Concept: Tight junction protein 1
Dysfunction of cell-cell tight junction (TJ) adhesions is a major feature in the pathogenesis of various diseases. Liver TJs preserve cellular polarity by delimiting functional bile-canalicular structures, forming the blood-biliary barrier. In acetaminophen-hepatotoxicity, the mechanism by which tissue cohesion and polarity are affected remains unclear. Here, we demonstrate that acetaminophen, even at low-dose, disrupts the integrity of TJ and cell-matrix adhesions, with indicators of cellular stress with liver injury in the human hepatic HepaRG cell line, and primary hepatocytes. In mouse liver, at human-equivalence (therapeutic) doses, dose-dependent loss of intercellular hepatic TJ-associated ZO-1 protein expression was evident with progressive clinical signs of liver injury. Temporal, dose-dependent and specific disruption of the TJ-associated ZO-1 and cytoskeletal-F-actin proteins, correlated with modulation of hepatic ultrastructure. Real-time impedance biosensing verified in vitro early, dose-dependent quantitative decreases in TJ and cell-substrate adhesions. Whereas treatment with NAPQI, the reactive metabolite of acetaminophen, or the PKCα-activator and TJ-disruptor phorbol-12-myristate-13-acetate, similarly reduced TJ integrity, which may implicate oxidative stress and the PKC pathway in TJ destabilization. These findings are relevant to the clinical presentation of acetaminophen-hepatotoxicity and may inform future mechanistic studies to identify specific molecular targets and pathways that may be altered in acetaminophen-induced hepatic depolarization.
The occludin and ZO-1 complex, defined by small angle X-ray scattering and NMR, has implications for modulating tight junction permeability.
- Proceedings of the National Academy of Sciences of the United States of America
- Published about 6 years ago
Tight junctions (TJs) are dynamic cellular structures that are critical for compartmentalizing environments within tissues and regulating transport of small molecules, ions, and fluids. Phosphorylation-dependent binding of the transmembrane protein occludin to the structural organizing protein ZO-1 contributes to the regulation of barrier properties; however, the details of their interaction are controversial. Using small angle X-ray scattering (SAXS), NMR chemical shift perturbation, cross-saturation, in vitro binding, and site-directed mutagenesis experiments. we define the interface between the ZO-1 PDZ3-SH3-U5-GuK (PSG) and occludin coiled-coil (CC) domains. The interface is comprised of basic residues in PSG and an acidic region in CC. Complex formation is blocked by a peptide (REESEEYM) that corresponds to CC residues 468-475 and includes a previously uncharacterized phosphosite, with the phosphorylated version having a larger effect. Furthermore, mutation of E470 and E472 reduces cell border localization of occludin. Together, these results localize the interaction to an acidic region in CC and a predominantly basic helix V within the ZO-1 GuK domain. This model has important implications for the phosphorylation-dependent regulation of the occludin:ZO-1 complex.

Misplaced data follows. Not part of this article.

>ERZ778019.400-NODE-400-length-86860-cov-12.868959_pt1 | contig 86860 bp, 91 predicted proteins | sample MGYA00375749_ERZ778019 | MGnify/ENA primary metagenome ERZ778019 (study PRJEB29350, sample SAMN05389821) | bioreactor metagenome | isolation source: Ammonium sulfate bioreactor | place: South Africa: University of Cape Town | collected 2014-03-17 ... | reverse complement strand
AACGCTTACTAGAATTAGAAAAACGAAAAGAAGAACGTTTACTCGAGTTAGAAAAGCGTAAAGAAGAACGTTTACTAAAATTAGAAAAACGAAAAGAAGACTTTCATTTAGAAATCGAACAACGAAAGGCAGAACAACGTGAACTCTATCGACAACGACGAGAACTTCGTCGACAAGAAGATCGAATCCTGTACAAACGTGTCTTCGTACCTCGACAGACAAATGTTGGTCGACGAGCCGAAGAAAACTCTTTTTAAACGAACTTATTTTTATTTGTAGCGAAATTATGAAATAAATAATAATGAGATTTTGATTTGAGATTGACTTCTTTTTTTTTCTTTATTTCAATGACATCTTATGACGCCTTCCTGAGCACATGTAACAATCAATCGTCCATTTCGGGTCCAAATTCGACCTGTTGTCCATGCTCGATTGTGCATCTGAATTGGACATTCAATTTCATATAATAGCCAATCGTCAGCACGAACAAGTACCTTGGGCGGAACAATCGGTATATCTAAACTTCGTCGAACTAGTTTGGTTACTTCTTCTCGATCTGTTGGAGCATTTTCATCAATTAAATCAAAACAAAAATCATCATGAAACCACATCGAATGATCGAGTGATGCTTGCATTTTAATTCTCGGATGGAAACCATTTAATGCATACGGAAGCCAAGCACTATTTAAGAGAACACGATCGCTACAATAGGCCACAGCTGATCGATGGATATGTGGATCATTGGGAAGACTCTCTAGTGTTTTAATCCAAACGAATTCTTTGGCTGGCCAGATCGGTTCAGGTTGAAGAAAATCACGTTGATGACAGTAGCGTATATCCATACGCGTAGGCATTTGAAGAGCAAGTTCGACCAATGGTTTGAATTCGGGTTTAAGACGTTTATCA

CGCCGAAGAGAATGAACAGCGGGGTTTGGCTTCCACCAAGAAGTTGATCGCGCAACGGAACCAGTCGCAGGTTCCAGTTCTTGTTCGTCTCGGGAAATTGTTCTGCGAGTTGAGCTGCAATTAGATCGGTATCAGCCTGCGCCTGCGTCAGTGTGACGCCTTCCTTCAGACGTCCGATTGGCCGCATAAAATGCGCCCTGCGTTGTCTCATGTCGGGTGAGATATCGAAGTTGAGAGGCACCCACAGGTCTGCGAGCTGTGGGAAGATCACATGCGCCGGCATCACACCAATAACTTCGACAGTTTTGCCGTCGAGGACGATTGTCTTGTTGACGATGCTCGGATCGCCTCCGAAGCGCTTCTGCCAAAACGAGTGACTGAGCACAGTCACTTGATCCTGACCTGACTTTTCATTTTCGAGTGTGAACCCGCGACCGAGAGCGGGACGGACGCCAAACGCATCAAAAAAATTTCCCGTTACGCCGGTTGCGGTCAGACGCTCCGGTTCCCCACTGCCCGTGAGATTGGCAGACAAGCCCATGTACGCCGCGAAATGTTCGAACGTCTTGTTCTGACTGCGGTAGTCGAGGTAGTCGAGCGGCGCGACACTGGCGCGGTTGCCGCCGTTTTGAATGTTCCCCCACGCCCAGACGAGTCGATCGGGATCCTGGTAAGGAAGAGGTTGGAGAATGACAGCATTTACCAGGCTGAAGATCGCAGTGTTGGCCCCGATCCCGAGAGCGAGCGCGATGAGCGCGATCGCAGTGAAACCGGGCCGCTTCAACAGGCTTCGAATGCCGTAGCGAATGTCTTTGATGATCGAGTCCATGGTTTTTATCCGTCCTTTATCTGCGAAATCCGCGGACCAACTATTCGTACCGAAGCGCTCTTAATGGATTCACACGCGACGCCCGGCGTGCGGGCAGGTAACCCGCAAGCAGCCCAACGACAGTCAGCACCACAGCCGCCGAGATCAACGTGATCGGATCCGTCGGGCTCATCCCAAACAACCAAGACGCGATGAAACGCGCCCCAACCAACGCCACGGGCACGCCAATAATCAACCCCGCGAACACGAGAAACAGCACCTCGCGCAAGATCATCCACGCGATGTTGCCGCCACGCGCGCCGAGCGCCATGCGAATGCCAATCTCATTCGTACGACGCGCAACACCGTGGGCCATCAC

Epithelial-mesenchymal transition (EMT) is considered to play a critical role in cancer progression and metastasis. However, the impact of EMT on the prognosis of hepatocellular carcinoma (HCC) is still elusive. In this study, we examined the relationship between the expression of EMT markers and recurrence-free survival (RFS) and overall survival (OS) in HCC patients after hepatic resection.
Non-alcoholic steatohepatitis (NASH) is an epidemic metabolic disease with limited therapeutic strategies. Cumulative data support the pivotal role of gut microbiota in NASH. Here, we investigated the hypothesis regarding whether fecal microbiota transplantation (FMT) is effective in attenuating high-fat diet (HFD)-induced steatohepatitis in mice. Mice were randomized into control, HFD and HFD + FMT groups. After an 8-week HFD, FMT treatment was initiated and carried out for 8 weeks. The gut microbiota structure, butyrate concentrations of the cecal content, liver pathology and intrahepatic lipid and cytokines were examined. Our results showed that after FMT, the gut microbiota disturbance was corrected in HFD-fed mice with elevated abundances of the beneficial bacteria Christensenellaceae and Lactobacillus. FMT also increased butyrate concentrations of the cecal content and the intestinal tight junction protein ZO-1, resulting in relief of endotoxima in HFD-fed mice. Steatohepatitis was alleviated after FMT, as indicated by a significant decrease in intrahepatic lipid accumulation (reduced Oli-red staining, decreased intrahepatic triglyceride and cholesterol), intrahepatic pro-inflammatory cytokines, and the NAS score. Accordingly, intrahepatic IFN-γ and IL-17 were decreased, but Foxp3, IL-4 and IL-22 were increased after FMT intervention. These data indicate that FMT attenuated HFD-induced steatohepatitis in mice via a beneficial effect on the gut microbiota.
Owing to the frequent incidence of blast-induced traumatic brain injury (bTBI) in recent military conflicts, there is an urgent need to develop effective therapies for bTBI-related pathologies. Blood-brain barrier (BBB) breakdown has been reported to occur after primary blast exposure, making restoration of BBB function and integrity a promising therapeutic target. We tested the hypothesis that treatment with dexamethasone (DEX) after primary blast injury potentiates recovery of an in vitro BBB model consisting of mouse brain endothelial cells (bEnd.3). DEX treatment resulted in complete recovery of transendothelial electrical resistance and hydraulic conductivity 1 day after injury, compared with 3 days for vehicle-treated injured cultures. Administration of RU486 (mifepristone) inhibited effects of DEX, confirming that barrier restoration was mediated by glucocorticoid receptor signaling. Potentiated recovery with DEX treatment was accompanied by stronger zonula occludens (ZO)-1 tight junction immunostaining and expression, suggesting that increased ZO-1 expression was a structural correlate to BBB recovery after blast. Interestingly, augmented ZO-1 protein expression was associated with specific upregulation of the α(+) isoform but not the α(-) isoform. This is the first study to provide a mechanistic basis for potentiated functional recovery of an in vitro BBB model because of glucocorticoid treatment after primary blast injury.Journal of Cerebral Blood Flow & Metabolism advance online publication, 11 March 2015; doi:10.1038/jcbfm.2015.38.